Friday, December 16, 2016

Hello, Unexpected, My Old Friend

There is only one kind of shock worse than the totally unexpected: the expected for which one has refused to prepare. 
-Mary Renault, The Charioteer

ZACCARIAS WAS in settled, comfortable place when he was suddenly faced with the unexpected (1).

What do we do when the unexpected storms into our lives? Here are a few things that have helped me.

1. Don’t Over-Think It
I try not to over-think or over-interpret what has happened [wife laughs]. Sometimes this fast-forward thinking is why God brings the unexpected in the first place. We are walking, consumed  in the dark fog in our thoughts: “He said that; she said that; he did that," over and over and we fuel our thoughts and they get worse and worse and worse. Then, “Pop!” the unexpected comes in as, seemingly, the only way to pry us out.


2. Replace Fear with Gratitude
Replace fear and insecurity with confidence and gratitude for all the life experience that God has given me. Sometimes, when the unexpected scares us, the fear is the result of deep insecurities we faced at the beginning of a relationship or a career. This may be a certain type of project at work, one you immediately react to with fear, anxiety and insecurity.

Certain things, strangely, scare us no matter how many times we face them and come through successfully. 

The epistle says “Give thanks in all circumstances”(2). When we fail to thank God in all the million little successes, we fail to acknowledge the growth in our abilities. So, unexpected events, encounters, or challenges are scarier than they should be.


Kevin, surprised by the expected.
3. Was it Really Unexpected?
Also, one might ask herself, "If I really look back on my life, and the way things have been going: Was this event really unexpected? Did I do things to bring the unexpected and unwelcome event into my life, even in a small way? Did I contribute to the slow deterioration of a relationship that is now on the brink? Am I contributing to the slow ruin of something good that I/we had? Is it possible that God is really sending me this warning signal to highlight something that maybe shouldn't be so unexpected?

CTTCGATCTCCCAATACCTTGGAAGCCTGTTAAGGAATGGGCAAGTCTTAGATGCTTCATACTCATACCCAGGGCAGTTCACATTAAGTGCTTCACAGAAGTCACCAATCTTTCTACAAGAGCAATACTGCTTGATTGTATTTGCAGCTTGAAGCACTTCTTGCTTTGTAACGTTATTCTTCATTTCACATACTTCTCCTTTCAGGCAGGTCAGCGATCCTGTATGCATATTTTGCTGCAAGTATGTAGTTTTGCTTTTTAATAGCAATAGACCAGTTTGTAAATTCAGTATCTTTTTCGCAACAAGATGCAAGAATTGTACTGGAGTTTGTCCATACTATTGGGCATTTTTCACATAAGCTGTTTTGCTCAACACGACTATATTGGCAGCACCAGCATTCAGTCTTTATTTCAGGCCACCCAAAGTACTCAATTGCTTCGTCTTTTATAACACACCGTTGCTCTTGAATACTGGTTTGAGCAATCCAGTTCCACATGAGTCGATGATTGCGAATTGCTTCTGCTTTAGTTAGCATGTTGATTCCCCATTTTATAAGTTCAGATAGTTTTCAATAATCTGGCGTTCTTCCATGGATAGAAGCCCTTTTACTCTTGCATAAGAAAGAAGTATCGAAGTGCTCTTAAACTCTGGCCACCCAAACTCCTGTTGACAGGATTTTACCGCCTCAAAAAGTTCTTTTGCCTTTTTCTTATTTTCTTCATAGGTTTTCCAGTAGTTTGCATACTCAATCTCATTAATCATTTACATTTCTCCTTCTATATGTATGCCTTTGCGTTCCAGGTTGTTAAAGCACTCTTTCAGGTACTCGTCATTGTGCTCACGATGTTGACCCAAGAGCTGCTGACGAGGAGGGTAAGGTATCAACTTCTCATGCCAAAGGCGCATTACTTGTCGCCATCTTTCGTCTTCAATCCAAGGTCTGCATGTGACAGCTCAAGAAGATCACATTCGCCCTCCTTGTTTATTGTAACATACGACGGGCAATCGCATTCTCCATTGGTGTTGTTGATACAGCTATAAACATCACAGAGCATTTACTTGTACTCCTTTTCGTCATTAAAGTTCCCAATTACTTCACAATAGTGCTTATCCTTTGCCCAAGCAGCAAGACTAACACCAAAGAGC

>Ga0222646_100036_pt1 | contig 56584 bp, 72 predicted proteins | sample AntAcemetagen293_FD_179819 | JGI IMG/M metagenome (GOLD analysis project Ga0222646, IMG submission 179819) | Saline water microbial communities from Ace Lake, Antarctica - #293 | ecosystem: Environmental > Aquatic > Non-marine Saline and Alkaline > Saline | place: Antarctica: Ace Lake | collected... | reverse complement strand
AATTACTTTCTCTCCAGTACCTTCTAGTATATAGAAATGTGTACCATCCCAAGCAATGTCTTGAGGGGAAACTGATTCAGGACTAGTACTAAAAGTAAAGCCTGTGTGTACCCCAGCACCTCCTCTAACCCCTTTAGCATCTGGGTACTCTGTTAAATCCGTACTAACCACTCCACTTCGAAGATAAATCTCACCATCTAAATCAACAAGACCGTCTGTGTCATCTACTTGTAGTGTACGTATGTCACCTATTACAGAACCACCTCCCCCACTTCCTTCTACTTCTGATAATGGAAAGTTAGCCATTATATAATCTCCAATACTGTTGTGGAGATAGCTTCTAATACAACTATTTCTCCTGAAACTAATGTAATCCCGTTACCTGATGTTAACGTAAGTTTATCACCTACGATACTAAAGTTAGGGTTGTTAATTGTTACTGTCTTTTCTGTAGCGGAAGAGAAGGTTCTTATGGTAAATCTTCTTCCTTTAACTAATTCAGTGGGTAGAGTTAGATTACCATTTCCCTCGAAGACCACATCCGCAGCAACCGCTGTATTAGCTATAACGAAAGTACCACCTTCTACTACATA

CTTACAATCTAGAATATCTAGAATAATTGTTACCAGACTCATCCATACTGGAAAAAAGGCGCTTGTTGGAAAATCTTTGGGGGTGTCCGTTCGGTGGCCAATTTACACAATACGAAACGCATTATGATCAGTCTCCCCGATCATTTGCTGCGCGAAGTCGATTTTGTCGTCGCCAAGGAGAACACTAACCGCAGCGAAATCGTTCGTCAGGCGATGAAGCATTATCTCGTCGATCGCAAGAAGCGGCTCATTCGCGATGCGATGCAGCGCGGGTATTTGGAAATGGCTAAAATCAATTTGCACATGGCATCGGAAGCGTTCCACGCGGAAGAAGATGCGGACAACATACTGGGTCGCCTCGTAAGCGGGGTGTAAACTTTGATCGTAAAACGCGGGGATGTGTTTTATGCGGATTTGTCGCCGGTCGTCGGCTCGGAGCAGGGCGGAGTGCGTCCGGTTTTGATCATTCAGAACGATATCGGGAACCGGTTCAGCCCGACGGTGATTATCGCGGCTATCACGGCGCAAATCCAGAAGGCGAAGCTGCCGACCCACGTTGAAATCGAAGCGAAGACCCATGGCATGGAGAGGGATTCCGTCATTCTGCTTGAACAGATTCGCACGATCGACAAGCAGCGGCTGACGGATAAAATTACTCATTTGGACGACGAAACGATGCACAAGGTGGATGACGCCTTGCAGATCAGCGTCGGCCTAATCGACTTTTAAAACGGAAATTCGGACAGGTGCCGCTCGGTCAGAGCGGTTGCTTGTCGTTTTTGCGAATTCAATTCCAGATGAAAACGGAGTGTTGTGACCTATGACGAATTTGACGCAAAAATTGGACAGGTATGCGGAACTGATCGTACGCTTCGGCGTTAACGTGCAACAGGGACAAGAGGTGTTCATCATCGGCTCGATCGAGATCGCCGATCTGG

4. Clinging 
Is it also possible that the unexpected is so troubling because I cling to the story of my life, as I've written it? Every event that does not correspond to that narrative is a source of pain. Jeff Edmonds writes,
This is the disadvantage of memory: it imposes a burden upon you. It makes you draw an arrow. We remember, for example, being young and powerful and we dream of returning to that state. But is this an arrow that is possible to draw? Or is it simply melancholic nostalgia for a past that cannot be recreated. If the past is too powerful, too good, it can make us reject the future and create a melancholic temperament that mourns the loss of that idyllic past (3). 
5. Offer the Anxiety
Another thing we can is to offer our fright to God, to stand before Him, pull the anxiety out from our heart and place it front of Him, saying "Here it is: I am panicking!" See what insight you might receive in that quiet quiet time. Insight can be a very comforting thing. And God can I give us that insight if we stop, slow down and take both feet out from the normal river of stimulation. 

6. Pulled from the Cocoon
Sometimes we are locked in a cocoon of self-centered behavior and self centered looking and God wants to pull us out. Think of the very subtle difference between Zaccarias' and Mary's responses to Gabriel. Because, you know, both of them express a sort of a questioning, an astonishment. But there was a very subtle, and yet key,difference: Mary says “How shall this be?” But, Zaccarias says “How shall I know this?” Mary was focused on the miracle in her life. Zaccarias was focused on the “I.” The big "I" was at the center of his question, the center of his problems, and the center of his thinking.

7. Ever-Weakening Waves
By continually facing us with the unexpected, like waves that seem to keep hitting us hard, eventually God succeeds in teaching us that the idea is to change and strengthen the inside and not worry so much about controlling outside events. As Jesus said, “The kingdom of heaven is within you.”(4) Eventually, if we are wise, we become stronger and stronger and the waves become smaller and weaker, or at least that's how they seem, because we are grounded in God.

________________
(1) (Luke 1:1-25)
(2) 1 Thes. 5:18
(3) Drawing the Arrow, Some Reflections on our Historicity
(4) Luke 17:21

2 comments:

Hala Samuel said...

Very insightful piece. I always say "Give it to God" and God is good always. Blessings.
Hala

NaderAlfie said...

I like that. Thank you, Hala.